Fox Street Allstars climb out of the primordial stew as masters of adaptation

:: Fox Street Allstars ::
:: Post-Black Crowes show ::
:: Dulcinea’s 100th Monkey :: Dec. 13 ::
::Non-denominational Holiday Party ::
:: Herb’s Hideout :: December 26 ::


By Brian F. Johnson

Adaptation may be one of the most crucial survival skills necessary, and it doesn’t matter if you’re talking about Darwinian theory or life in the music industry. Either way, without the ability to morph and change to fit its circumstances, no creature, band or otherwise, can flourish.

It was with that unique perspective in mind that Denver’s Fox Street Allstars — named after Fox Street in the Baker neighborhood of Denver — formed late last year. On the surface, the group is a trio of two guitarists and a drummer — all accomplished musicians on their own who’ve known each other and made music with each other on and off since middle school. But under that cursory facade is a revolutionary adaptation which sets the Fox Street Allstars apart from other forms of band species. See, the Fox Street Allstars were set up by their very design since their inception to be an ebbing and flowing creature that can adapt to anything from a small, intimate stage, to a huge blowout band replete with a horn section and enough musicians to qualify for group status on even the most stringent of insurance policies.

While many bands operate under a loose umbrella like this, the Fox Street Allstars are one of the very few acts to actually have gone into it with the mindset of utilizing the incestuous nature of the Colorado music scene not only to their advantage, but as the very foundation of the group.
“That was the original concept — to be able to switch it up and do different songs and with different people at different shows for different vibes,” said guitarist and founding member James Dumm in a recent interview with The Marquee. “As musicians, we’ve all sat in with different people and we started to realize that we have a lot of really good connections. And we thought we could use those relationships so that we could tailor our shows to suit the gigs that we booked.”

Dumm, who two years ago released his own solo album Leave My Guitar Alone, where he played nearly every instrument, teamed up with childhood friend and drummer Eric Low, with whom he had started his musical “career” at the age of 12 in his basement. Through Low, they found guitarist and vocalist Jonathan “Skippy” Huvard, and the core group was solidified.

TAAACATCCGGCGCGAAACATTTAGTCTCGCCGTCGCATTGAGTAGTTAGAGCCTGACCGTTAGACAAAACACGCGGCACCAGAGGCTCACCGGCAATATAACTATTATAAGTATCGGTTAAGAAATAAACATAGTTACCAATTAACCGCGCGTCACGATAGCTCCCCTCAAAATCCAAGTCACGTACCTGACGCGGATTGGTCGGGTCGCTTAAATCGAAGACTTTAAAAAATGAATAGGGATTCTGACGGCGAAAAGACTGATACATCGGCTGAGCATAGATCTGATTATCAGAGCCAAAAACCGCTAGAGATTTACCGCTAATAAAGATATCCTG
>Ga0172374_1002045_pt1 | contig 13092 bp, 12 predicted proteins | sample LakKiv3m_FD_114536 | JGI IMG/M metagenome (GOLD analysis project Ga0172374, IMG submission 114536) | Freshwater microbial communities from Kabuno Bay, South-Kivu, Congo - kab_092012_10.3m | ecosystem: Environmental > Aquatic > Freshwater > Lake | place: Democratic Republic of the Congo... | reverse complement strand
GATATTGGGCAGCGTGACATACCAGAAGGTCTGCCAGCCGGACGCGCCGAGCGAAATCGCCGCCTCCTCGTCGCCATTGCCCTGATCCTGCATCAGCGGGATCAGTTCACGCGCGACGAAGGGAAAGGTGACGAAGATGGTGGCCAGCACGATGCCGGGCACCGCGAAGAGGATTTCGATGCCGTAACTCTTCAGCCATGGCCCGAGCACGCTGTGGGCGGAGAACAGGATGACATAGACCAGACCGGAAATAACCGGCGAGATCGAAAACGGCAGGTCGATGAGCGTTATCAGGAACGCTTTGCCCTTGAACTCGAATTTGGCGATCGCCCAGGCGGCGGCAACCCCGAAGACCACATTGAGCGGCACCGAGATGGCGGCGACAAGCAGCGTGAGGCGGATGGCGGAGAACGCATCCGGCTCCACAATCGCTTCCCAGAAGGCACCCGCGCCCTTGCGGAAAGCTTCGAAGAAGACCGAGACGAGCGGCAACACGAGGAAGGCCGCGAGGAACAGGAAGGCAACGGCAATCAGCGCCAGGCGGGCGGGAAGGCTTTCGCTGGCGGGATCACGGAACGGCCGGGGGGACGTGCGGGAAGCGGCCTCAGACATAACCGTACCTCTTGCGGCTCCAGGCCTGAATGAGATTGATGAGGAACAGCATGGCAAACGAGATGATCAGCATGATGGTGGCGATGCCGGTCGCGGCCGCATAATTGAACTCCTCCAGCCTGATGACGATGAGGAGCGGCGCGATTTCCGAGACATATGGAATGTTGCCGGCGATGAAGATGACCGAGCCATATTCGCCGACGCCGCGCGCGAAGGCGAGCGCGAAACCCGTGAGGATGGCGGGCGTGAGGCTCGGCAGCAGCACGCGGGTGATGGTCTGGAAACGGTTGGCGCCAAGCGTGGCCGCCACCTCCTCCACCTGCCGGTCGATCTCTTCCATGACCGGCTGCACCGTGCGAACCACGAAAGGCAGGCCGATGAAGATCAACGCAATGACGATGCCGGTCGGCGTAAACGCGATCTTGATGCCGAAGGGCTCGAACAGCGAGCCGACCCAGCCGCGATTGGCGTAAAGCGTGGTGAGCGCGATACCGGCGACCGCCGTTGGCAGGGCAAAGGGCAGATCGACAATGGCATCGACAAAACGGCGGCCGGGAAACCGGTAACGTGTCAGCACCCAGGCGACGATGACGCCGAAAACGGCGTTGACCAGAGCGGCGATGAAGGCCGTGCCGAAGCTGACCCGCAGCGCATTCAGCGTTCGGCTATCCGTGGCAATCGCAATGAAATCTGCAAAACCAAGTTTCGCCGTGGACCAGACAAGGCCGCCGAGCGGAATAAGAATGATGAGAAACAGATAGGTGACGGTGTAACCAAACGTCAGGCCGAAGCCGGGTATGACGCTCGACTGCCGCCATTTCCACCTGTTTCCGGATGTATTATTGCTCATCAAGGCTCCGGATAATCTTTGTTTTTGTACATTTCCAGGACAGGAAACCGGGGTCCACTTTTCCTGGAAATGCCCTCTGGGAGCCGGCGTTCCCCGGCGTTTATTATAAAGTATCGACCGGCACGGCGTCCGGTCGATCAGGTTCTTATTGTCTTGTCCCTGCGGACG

“We wanted to get out gigging and our first one was at Herb’s Hideout in Denver, and that almost became like home for us,” Dumm said. “We started playing a bunch of covers that nobody plays, you know, from Motown and Staxx, and then we started to get different people to make that sound evolve.”

Any band trying to be all things to all people is in for a lesson in futility, and Dumm and his counterparts were aware of that from the outset as well. But that wasn’t really their intention. What they wanted was to be able to be a group that could just as easily play Herb’s as it could a large club, to be able to switch genres and lineups as the venue they were playing deemed necessary. “We try to incorporate a bunch of different genres from rock, jazz, blues and all of that good stuff and say, ‘Hey, we’ve got a smaller show, let’s make it an intimate blues thing,’ or, ‘We have this massive party, let’s get 10 or more people onstage,’” Dumm said.
That concept has also lead to a seemingly endless repertoire that ranges from a whole host of originals which fit with covers of everything from Wilson Pickett and Aretha Franklin to The Black Crowes and The Flying Burrito Brothers. “We can do the guitar overkill show, or a big band, funk and dance thing,” Dumm said.

With fellow Allstars that include Bill McKay of Leftover Salmon, bassist Dave “Pump” Solzburg, singer Vanessa Simmons, members of Denver’s Kinetix, Denver musician and teacher Jonah Wisneski, and countless others at the ready, the band has reached deep into the Colorado scene and the nature of the band makes it that more connections will occur and more musicians will be given the nod to join for gigs.

:: Fox Street Allstars ::
:: Post-Black Crowes show ::
:: Dulcinea’s 100th Monkey :: Dec. 13 ::

:: Non-denominational Holiday Party ::
:: Herb’s Hideout :: December 26 ::

Recommended if you Like:
• Wilson Pickett
• Sharon Jones and the Dap Kings
• Gov’t Mule

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